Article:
Identify your soil type
Acid or alkaline?
A simple pH test with a shop-bought kit will tell you whether your soil is acid or alkaline. Both are capable of producing healthy plants – the trick is to grow the plants that like your conditions, and if you are on chalk and must have rhododendrons and camellias, grow them in pots of lime-free ericaceous compost and water with rainwater. What’s the texture?
Sandy or gravelly soil will feel gritty when it is run through your fingers and dries out rapidly after rainfall, making cultivation easy. But it quickly loses nutrients, so adding bulky organic matter regularly is vital to hold on to both water and nutrients.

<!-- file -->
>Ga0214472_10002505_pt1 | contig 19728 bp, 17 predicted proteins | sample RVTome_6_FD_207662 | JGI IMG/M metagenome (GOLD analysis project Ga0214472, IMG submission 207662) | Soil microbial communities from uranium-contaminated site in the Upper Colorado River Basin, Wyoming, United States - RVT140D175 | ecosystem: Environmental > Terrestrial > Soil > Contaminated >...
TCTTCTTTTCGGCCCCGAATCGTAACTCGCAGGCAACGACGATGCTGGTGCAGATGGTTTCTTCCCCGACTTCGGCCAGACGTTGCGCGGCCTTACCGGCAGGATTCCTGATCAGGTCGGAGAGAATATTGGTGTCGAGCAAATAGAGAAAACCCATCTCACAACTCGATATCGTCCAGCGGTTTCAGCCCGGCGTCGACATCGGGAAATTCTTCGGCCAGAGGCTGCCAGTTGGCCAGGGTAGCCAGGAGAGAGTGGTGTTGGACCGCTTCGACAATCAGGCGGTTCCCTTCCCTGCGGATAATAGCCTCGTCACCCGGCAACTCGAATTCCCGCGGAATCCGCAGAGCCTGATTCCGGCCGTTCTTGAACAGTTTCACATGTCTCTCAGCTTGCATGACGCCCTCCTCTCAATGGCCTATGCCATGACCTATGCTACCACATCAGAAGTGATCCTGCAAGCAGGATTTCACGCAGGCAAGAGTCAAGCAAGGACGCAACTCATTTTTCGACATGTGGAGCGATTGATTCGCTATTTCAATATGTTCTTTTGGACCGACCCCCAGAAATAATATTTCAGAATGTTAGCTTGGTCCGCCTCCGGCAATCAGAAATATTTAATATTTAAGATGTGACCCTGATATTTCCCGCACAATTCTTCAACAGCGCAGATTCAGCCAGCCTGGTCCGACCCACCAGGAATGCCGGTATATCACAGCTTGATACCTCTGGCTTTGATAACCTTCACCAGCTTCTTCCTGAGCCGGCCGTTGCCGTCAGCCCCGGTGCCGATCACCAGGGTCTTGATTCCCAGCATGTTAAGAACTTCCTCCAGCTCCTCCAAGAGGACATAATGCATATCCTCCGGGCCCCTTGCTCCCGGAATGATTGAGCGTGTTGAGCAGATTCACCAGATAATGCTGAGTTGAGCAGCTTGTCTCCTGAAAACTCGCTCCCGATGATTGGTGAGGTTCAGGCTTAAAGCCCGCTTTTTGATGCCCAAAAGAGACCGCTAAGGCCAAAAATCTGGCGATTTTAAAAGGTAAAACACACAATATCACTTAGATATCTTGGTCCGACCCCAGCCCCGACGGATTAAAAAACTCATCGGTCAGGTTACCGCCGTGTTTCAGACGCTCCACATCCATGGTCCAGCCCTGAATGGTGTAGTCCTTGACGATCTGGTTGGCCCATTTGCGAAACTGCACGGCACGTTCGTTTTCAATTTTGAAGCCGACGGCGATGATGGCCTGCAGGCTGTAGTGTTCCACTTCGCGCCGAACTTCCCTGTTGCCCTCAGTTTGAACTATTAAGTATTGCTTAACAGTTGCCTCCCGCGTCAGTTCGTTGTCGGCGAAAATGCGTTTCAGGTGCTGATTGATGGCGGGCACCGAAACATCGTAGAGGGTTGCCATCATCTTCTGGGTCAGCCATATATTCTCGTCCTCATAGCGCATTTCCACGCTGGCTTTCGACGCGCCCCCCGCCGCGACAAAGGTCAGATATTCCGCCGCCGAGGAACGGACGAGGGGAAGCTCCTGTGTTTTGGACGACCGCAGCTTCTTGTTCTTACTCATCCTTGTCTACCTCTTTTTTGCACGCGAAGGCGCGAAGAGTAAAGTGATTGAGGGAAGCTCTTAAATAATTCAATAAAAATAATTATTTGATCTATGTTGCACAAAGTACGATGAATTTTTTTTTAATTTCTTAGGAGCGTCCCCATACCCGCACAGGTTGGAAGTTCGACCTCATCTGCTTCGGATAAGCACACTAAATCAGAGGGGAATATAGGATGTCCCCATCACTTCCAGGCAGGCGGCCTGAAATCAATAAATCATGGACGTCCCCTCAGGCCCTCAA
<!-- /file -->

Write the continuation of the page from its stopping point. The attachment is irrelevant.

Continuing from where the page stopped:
Clay soil binds together in clods when dry, and when it is wet it will reveal a polished surface when rubbed. Squeeze it into a ball and it will remain tight. It is fertile and retains water. Clay with flints is particularly hard to cultivate.
Loam – every gardener’s ideal – has a moderate clay content so that when it is damp it will hold together when squeezed into a ball, but the ball can be easily crumbled and broken apart. Peaty soils from the fens tend to be dark, almost black, and will be springy when squeezed. Adding sharp sand and grit improves their drainage.
Clay soil sticks together and makes it difficult for air to get to plant roots